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Horse saddle bags. Why do you need them? What kind of horse saddle bag should you buy? What should you put in these horse saddle bags? In this post, I’ll explain the different types of horse saddle bags and what you need to do to avoid overloading your horse with unnecessary things.
Then, depending on the type of excursion you plan on embarking on, I’ll show you a few horse saddle bags that might suit your needs. Keep in mind, that I’ll be specifically talking about Western horse saddle bags.
What are Horse Saddle Bags?
So you’re ready to go on a trail ride. Or, maybe you’re going on a cross-country trip. You’re going to need to pack certain essentials. That’s where horse saddle bags come in. They help you stay safe and secure during your ride by allowing you to pack the things that will make your trip a whole lot easier and even life saving.
Horse saddle bags are storage bags that you attach to your saddle. They allow you to store essentials like cell phones, cameras, light lunches, grooming tools, wound kits, water bottles, and blankets.
Western riders tend to use saddlebags more so than English riders because Western riders tend to go on longer trail rides and need the storage space.
What Materials Are Horse Saddle Bags Made Of?
Traditional materials used in horse saddle bags are cloth, waxed oilskin, and leather.
Cloth Saddle Bags: The most common cloth saddle bags come in nylon, cotton and canvas material. Cloth saddle bags have the benefit of having a wider selection of styles and colors. Another benefit of owning a cloth saddle bag is that they’re easy to clean and are lightweight.
The downside to owning a cloth horse saddle bag is that they’re not water or element resistant. They also show wear and tear over an extended period of time.
Waxed Oilskin Saddle Bags: This saddle bag is a better alternative to cloth. Waxed oilskin saddle bags are made of tightly woven cloth treated with oils and wax. They’re lightweight, waterproof and resistant to the harsh elements. Because of the durability of these saddle bags and their treatment, waxed oilskin saddle bags tend to be more expensive than cloth saddle bags.
Leather Saddle Bags: Many people prefer the traditional look of leather saddlebags. Leather saddlebags are durable, hold their shape well and are available in different finishes to match your saddle. They do require more cleaning and upkeep than cloth or waxed oilskin alternatives. Leather used to be the traditional material for horse saddle bags. But leather is heavier. Leather is also higher maintenance than many modern versions.
And much more expensive.
3 Types of Horse Saddle Bags
There are 3 types of horse saddle bags. Each has its advantages and disadvantages. Again, depending on what type of riding you’ll be doing and how long you plan on being on the trail, that’s the kind of saddle bag you’ll choose.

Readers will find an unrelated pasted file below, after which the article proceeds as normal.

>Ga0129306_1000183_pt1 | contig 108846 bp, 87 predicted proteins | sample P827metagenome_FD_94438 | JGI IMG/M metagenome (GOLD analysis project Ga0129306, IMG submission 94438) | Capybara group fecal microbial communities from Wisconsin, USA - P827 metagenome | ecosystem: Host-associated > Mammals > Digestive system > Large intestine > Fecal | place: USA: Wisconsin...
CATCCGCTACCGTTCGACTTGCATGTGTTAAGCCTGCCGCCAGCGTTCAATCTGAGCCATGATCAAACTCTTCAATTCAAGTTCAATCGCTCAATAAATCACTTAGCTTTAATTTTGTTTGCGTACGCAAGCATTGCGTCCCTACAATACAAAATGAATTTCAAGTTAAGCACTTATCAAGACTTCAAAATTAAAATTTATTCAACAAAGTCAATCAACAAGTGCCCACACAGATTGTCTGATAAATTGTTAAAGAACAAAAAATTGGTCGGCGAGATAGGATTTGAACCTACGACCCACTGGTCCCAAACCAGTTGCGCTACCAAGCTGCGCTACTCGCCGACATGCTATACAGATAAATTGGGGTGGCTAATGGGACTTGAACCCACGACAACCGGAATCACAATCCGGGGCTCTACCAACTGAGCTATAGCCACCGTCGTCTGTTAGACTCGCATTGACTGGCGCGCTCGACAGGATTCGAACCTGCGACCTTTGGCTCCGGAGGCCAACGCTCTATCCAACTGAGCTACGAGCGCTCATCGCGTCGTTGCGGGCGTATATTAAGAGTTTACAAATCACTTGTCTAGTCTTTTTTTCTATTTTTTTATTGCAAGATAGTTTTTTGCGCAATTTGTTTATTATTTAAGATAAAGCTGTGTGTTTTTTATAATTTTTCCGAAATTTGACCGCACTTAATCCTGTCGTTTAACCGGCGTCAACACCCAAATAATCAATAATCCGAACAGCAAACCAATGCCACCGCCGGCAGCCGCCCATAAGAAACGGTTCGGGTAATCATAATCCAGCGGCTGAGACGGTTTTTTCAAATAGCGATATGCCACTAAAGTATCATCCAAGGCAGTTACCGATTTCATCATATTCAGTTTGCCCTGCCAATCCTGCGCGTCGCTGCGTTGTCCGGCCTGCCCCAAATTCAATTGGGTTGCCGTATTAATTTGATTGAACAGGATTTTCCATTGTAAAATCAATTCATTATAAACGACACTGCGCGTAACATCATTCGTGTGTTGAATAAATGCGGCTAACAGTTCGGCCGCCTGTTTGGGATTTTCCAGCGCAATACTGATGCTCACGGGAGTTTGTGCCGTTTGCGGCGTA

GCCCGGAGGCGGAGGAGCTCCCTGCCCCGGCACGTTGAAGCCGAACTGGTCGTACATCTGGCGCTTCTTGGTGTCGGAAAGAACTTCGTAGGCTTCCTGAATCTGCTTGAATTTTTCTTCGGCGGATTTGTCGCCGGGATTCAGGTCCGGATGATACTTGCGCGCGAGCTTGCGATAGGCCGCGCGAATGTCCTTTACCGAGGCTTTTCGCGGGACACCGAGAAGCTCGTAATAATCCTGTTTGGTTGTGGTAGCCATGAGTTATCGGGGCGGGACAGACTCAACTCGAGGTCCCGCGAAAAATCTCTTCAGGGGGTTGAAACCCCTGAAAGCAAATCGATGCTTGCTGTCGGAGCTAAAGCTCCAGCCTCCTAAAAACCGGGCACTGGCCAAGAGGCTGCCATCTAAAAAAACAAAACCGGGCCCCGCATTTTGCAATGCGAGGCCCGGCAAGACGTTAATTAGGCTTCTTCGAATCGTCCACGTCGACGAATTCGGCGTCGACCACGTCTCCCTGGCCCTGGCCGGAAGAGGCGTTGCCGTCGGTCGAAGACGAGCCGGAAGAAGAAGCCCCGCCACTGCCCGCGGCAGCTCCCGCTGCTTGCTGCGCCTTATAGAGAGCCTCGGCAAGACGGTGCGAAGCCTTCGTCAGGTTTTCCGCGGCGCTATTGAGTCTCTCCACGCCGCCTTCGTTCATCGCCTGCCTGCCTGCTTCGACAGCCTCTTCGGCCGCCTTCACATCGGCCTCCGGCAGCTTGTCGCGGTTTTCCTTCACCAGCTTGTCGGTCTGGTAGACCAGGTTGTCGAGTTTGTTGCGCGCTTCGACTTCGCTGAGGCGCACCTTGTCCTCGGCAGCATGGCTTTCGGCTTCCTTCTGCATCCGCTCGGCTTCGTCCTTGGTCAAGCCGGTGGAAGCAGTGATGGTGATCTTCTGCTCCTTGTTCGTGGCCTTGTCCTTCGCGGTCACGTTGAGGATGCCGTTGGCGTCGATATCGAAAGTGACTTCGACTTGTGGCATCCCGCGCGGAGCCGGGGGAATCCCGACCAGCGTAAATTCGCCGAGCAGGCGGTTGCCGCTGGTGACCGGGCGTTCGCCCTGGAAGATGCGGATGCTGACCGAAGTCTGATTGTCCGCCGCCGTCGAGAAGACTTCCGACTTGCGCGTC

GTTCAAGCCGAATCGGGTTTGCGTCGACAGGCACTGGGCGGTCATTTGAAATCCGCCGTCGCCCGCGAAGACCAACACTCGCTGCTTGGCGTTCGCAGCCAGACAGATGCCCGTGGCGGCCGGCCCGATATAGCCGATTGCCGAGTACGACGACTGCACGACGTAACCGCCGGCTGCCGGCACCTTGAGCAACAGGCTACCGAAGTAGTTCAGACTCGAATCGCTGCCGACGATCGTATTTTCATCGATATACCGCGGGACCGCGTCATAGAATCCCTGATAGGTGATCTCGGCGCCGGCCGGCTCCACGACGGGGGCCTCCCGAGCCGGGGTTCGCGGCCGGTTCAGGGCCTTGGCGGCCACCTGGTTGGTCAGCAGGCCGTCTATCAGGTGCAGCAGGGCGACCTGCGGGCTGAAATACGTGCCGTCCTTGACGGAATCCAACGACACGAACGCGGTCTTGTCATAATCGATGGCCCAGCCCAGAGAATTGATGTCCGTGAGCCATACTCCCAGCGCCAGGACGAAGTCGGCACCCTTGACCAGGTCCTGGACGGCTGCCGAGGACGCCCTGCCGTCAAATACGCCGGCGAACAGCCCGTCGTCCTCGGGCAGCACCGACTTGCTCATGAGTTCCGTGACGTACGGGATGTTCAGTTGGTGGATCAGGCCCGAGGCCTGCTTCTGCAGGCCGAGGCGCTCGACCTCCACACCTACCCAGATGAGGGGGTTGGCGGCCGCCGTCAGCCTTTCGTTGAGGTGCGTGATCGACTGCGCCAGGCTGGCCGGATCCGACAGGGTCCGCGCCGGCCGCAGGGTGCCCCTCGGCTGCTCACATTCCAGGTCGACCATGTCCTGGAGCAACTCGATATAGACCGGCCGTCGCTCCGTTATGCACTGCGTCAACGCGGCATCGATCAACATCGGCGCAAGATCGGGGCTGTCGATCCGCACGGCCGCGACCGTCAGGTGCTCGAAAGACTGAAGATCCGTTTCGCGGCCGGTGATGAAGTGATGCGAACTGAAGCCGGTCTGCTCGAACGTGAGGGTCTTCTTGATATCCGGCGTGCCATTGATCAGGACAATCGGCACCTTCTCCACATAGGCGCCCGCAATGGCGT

Let’s take a look.
Pommel Bags: The pommel bag hangs in the front of your saddle. Pommel bags come with two medium-sized bags connected with a single, wide piece of fabric. The center fabric allows you to hang the bag over the front of the saddle. Some of them have a hole so that you can slide it over the horn of a Western saddle.
The benefit of using a pommel bag is that it makes it easy to access your water bottle or other must-haves during your ride. The only downside is that sometimes you might feel the saddle bag brush up against your leg.
Traditional Paired Saddlebags: These saddle bags lie on the hips of the horse on either side behind the cantle. These saddle bags function like pommel bags, except they sit at the back of the saddle. They’re great for storing items you don’t need in a pinch. So you’d put your light lunch in it or your mini wound kit.
Cantle Bag: Cantle bags are tubular bags that sit directly behind the saddle. The bags are positioned over your horse’s kidneys. Because of the position it’s sitting in, you want to store only lightweight things in your cantle bags. Otherwise, you’ll cause the horse discomfort.
What Kind of Horse Saddle Bags Should I Buy?
The type of horse saddle bag you buy will depend on what type of riding you’ll be doing. The most important aspect of a horse saddle bag, is its structure. The structure will depend on how long you’ll be out riding.
Are you going cross country? Are you just going riding for the day? A couple of hours?
In addition to knowing what kind of horse saddle bag you’ll need, you’ll need to know what kind of problems to avoid when buying a saddle bag.
Problems with Saddle Bags
One of the problems you’ll run into with saddle bags is that they hang down too low. Or, sometimes they flap in the wind. Then there are the horse saddle bags that don’t attach easily. You want your horse saddle bag to hang at the right height, fit securely to the saddle, as well as look like a part of the saddle.